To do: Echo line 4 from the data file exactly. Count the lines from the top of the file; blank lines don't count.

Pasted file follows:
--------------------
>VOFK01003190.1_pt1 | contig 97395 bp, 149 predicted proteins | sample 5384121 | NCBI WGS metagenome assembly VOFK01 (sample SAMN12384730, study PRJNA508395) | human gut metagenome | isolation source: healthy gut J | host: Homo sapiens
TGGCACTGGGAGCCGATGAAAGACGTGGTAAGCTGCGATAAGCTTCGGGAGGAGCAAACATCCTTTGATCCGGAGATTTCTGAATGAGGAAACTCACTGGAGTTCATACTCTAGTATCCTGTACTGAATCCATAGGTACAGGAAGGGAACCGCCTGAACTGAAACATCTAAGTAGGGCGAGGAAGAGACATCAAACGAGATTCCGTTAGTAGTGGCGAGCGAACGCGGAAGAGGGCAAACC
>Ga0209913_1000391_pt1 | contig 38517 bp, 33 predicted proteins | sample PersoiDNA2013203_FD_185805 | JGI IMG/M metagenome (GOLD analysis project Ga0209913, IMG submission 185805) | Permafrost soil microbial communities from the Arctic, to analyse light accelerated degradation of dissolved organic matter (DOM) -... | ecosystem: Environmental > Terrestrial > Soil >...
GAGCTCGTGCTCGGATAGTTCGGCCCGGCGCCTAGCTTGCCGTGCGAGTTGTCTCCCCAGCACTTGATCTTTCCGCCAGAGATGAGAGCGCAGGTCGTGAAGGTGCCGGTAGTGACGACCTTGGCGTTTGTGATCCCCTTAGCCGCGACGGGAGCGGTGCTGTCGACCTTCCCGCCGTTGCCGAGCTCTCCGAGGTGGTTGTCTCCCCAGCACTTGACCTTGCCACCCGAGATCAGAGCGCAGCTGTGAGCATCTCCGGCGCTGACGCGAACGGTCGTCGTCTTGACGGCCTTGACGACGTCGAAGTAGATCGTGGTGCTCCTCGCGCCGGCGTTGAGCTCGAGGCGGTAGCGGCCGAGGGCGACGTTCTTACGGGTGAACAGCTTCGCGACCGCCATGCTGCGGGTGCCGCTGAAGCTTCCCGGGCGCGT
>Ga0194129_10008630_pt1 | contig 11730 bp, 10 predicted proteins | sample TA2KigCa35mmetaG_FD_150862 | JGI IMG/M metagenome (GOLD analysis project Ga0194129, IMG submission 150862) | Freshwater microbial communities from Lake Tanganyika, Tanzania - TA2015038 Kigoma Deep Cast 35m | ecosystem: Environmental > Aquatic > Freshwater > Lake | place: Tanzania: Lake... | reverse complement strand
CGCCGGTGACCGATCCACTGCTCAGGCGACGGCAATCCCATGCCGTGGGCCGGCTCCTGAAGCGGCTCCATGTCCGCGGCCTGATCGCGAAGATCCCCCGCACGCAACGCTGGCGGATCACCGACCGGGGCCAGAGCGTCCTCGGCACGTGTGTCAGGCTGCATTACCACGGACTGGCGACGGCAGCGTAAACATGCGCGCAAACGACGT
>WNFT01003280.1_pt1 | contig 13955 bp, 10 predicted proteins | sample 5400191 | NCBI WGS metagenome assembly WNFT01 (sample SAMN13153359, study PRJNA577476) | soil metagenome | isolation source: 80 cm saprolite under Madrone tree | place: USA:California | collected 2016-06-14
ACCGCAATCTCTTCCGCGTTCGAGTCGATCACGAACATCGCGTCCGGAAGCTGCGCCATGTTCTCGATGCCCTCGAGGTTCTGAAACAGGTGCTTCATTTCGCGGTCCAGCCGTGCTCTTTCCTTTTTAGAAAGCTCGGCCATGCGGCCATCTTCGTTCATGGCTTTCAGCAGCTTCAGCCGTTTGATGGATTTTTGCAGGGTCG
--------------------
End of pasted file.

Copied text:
GAGCTCGTGCTCGGATAGTTCGGCCCGGCGCCTAGCTTGCCGTGCGAGTTGTCTCCCCAGCACTTGATCTTTCCGCCAGAGATGAGAGCGCAGGTCGTGAAGGTGCCGGTAGTGACGACCTTGGCGTTTGTGATCCCCTTAGCCGCGACGGGAGCGGTGCTGTCGACCTTCCCGCCGTTGCCGAGCTCTCCGAGGTGGTTGTCTCCCCAGCACTTGACCTTGCCACCCGAGATCAGAGCGCAGCTGTGAGCATCTCCGGCGCTGACGCGAACGGTCGTCGTCTTGACGGCCTTGACGACGTCGAAGTAGATCGTGGTGCTCCTCGCGCCGGCGTTGAGCTCGAGGCGGTAGCGGCCGAGGGCGACGTTCTTACGGGTGAACAGCTTCGCGACCGCCATGCTGCGGGTGCCGCTGAAGCTTCCCGGGCGCGT